Monday, February 15, 2016
I try hard not to post recipes from books or that others have created as I feel it is important to keep this site my own content as much as possible, in saying that anyone who follows me on Instagram will see I am going through a bit of an Asian phase at the moment, I blame 101 Easy Asian Recipes by the good people behind Lucky Peach, it’s truly an awesome book that has certainly educated me, the section on pantry staples has certainly made trips to the local Asian marts a lot more enjoyable, I actually feel like I know what I'm seeing on the shelves now. Aside from the chineasy cucumber salad, cold spicy celery, and my now go to chicken dish, Adobo chicken, I am obsessed with the Odd Flavour sauce contained within the pages, it goes with friggin everything and makes a dish taste better than the sum of it’s parts. Lacquered Roast Chicken with the above sides, rice and this sauce is heaven, a perfectly cooked pork chop with rice and the sauce is a quick throw together meal that certainly punches above it’s humbleness. The sauce has a good chilli kick and numbing heat from Szechuan pepper, just the right balance of sour and salty, and that nutty sweetness you get from tahini.
So a recipe entirely not by me but from the pages of 101 Easy Asian Recipes by Peter Meehan, go buy a copy.
Odd Flavor Sauce
3 Tbsp soy sauce
2 Tbsp tahini*
1 Tbsp Chinkiang vinegar
1 Tbsp sesame oil
2 tsp sugar
¼ tsp kosher salt
3 Tbsp neutral oil
1 small spring onion, finely chopped
1 Tbsp Ginger, minced
1 Garlic clove, minced, 1 tsp
½ tsp chilli flakes**
½ tsp Szechuan peppercorns, crushed
* Sub in peanut butter if you don't have tahini.
** More if you desire, but don’t go crazy
In a heat proof bowl mix together the soy, tahini, vinegar, sesame oil, sugar and salt. You’ll want the tahini to be pretty well mixed through and the sugar mainly dissolved, I find a fork better than a spoon.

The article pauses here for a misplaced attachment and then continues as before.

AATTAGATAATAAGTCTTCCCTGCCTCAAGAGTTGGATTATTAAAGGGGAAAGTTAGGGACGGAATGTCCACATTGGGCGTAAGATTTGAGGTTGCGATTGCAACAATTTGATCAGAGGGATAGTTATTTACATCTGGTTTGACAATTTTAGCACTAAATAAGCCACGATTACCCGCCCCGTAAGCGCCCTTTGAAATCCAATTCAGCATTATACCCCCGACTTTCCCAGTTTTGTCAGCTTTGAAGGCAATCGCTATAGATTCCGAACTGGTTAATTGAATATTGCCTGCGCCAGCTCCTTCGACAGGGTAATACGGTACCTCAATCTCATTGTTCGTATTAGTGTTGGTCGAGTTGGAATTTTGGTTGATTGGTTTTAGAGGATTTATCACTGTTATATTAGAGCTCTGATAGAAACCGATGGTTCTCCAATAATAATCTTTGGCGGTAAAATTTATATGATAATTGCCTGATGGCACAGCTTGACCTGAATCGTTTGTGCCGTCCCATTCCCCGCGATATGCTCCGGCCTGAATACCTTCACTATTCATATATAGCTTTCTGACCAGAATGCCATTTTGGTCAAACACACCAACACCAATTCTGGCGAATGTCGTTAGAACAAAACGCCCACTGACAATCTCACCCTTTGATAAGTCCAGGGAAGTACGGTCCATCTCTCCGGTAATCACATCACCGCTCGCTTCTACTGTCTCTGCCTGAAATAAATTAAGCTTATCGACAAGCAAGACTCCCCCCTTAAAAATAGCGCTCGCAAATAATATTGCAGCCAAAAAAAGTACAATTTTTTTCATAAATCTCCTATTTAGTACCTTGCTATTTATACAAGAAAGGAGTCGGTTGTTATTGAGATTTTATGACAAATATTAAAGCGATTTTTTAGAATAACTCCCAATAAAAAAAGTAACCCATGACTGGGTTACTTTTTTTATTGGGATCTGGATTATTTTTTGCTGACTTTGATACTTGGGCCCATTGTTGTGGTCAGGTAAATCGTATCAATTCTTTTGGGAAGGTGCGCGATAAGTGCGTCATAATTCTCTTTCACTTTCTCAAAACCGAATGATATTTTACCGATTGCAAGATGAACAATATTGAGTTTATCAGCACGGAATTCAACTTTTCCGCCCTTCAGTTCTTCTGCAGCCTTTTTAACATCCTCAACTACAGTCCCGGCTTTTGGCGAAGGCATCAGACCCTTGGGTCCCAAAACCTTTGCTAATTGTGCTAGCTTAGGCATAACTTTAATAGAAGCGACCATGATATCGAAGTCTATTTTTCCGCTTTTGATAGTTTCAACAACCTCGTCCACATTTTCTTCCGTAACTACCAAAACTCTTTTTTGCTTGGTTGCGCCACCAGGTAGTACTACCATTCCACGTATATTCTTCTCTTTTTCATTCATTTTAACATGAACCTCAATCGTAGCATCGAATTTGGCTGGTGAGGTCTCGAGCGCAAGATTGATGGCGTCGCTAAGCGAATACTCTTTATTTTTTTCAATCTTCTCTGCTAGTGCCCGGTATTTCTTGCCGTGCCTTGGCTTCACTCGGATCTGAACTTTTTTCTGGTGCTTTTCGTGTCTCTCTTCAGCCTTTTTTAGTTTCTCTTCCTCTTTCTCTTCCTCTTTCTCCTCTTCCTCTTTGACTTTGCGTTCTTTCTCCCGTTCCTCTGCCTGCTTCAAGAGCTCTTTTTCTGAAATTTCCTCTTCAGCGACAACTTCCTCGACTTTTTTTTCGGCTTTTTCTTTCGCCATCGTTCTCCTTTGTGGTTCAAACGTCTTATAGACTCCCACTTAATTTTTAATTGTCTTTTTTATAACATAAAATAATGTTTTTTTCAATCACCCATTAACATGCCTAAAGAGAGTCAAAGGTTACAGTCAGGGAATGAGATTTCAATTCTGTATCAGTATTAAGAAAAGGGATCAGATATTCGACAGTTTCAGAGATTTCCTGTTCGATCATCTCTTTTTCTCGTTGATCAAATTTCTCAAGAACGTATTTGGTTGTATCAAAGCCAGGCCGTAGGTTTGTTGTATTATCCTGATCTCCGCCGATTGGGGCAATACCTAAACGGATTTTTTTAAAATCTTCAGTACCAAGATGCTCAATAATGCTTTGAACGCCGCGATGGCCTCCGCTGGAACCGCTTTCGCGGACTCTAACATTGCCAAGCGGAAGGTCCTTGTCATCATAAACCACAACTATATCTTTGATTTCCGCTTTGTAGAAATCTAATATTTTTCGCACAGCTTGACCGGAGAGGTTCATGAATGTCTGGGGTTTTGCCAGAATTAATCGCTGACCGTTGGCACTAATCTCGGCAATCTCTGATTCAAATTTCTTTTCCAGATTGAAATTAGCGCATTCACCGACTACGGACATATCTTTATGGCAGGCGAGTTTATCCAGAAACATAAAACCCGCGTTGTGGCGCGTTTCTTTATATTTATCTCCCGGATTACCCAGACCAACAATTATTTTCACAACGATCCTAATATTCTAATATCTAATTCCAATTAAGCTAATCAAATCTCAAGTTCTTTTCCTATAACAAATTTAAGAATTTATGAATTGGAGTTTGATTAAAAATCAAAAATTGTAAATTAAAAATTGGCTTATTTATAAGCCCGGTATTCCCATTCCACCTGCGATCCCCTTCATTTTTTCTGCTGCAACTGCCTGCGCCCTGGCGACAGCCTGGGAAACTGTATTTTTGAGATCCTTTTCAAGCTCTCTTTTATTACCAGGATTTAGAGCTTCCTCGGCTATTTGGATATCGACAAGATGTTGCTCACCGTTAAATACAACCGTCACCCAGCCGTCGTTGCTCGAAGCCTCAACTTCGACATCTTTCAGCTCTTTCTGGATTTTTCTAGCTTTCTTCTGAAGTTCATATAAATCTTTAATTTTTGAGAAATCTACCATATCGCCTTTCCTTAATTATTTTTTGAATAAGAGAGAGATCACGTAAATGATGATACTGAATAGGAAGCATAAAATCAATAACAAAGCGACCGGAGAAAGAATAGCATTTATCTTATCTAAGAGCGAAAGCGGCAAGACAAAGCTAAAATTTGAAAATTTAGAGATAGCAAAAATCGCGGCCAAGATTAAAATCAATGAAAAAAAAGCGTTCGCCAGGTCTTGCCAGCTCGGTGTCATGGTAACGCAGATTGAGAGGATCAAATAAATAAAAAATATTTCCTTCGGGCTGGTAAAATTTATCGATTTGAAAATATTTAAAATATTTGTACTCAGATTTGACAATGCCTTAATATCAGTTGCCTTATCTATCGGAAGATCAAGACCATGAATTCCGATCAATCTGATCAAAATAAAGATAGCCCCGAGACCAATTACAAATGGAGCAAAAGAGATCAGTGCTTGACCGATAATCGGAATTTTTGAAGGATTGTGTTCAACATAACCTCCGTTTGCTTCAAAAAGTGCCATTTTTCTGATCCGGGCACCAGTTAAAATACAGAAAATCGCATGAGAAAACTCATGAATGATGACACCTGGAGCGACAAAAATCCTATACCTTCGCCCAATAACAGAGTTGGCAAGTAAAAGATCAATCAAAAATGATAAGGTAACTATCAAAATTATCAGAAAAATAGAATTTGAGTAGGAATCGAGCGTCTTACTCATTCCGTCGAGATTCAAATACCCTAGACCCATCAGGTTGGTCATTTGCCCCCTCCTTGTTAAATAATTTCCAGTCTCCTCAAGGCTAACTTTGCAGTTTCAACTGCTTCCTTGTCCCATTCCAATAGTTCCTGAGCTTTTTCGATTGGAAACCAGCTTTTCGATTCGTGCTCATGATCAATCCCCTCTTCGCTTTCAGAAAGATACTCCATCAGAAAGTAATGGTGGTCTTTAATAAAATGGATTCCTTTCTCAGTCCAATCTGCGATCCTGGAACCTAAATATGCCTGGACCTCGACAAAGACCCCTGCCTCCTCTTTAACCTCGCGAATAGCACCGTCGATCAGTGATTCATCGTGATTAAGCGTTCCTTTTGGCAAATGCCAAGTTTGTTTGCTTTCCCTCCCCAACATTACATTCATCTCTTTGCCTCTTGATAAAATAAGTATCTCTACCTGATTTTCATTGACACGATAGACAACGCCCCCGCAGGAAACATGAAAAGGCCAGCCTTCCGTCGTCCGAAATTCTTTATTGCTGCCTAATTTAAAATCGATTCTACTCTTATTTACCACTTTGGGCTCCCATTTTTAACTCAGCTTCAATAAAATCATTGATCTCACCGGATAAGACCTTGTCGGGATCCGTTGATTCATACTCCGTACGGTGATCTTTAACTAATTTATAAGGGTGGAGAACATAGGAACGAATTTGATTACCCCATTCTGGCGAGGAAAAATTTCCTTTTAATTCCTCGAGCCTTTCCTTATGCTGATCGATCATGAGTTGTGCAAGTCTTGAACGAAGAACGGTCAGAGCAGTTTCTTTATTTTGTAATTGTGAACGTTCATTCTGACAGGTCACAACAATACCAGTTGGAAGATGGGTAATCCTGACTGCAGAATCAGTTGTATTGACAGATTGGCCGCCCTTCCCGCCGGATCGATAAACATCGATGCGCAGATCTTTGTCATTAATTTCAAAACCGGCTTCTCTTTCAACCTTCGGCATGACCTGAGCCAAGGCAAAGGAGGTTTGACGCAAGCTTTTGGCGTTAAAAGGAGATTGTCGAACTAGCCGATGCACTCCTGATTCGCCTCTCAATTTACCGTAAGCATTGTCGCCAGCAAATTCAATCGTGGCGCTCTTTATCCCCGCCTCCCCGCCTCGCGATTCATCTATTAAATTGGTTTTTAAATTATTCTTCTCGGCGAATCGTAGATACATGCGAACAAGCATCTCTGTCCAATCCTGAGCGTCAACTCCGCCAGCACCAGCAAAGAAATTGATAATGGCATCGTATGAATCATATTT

Heat a small pot over a medium heat and add the neutral oil. When the oil is shimmering hot remove from the heat and add the spring onion, ginger, garlic, chilli and pepper, stir for about 10 seconds until aromatic. Tip into the bowl. Mix together and transfer to a jar.
Will keep a few days in the fridge.
Wednesday, February 10, 2016
I've just recently picked up a new wok for home from the local Asian mart, a decent pan shouldn't set you back too much, I paid NZ$20, my other steel sauté pans have cost a similar amount from a hospo wholesalers. These pans are the work horses of the kitchen, meant to take abuse and do the heavy lifting, but there's no such thing as a free lunch and a little bit of effort has to be put in before you reap the benefits, and a maybe little on going care, mainly don't scrub the shit out of them with steelo and avoid soap, hot water and firm scrubbing brush are all you need, if it's really caked on crap—which if seasoned properly shouldn't happen—pop it in a moderate oven to soften before scrubbing.
This is by no means meant to be a definitive expert guide, this is how I season my steel pans. A few things before we get started, don't do this on a still day, there will be smoke, a lot of it, good air flow is a must, don't rely on your range hood it's a piece of crap, all domestic extraction systems are, deal with it. Flax seed oil is the best option for seasoning, there are many articles of the web about why if you're interested Google is your friend, if you don't have or want to use it use something neutral, grape seed or rice is fine. Finally give yourself a bit of time, I'm not talking all day, but a good hour or so.
First things first, wash the pan you're going to season, I mean get in there with hot soapy water, a scouring pad and a whole heap of elbow grease, more likely than not the pan is going to have a pain in the ass to remove plastic type coating inside and out, get this off or it will smoke and send noxious nightmarish fumes everywhere.
Fill up the sink with cold water, this is important for two reasons, you're going to shock the pan after getting it white glowing hot, and well if you burn yourself you have a big ol' sink of cold water to dunk into.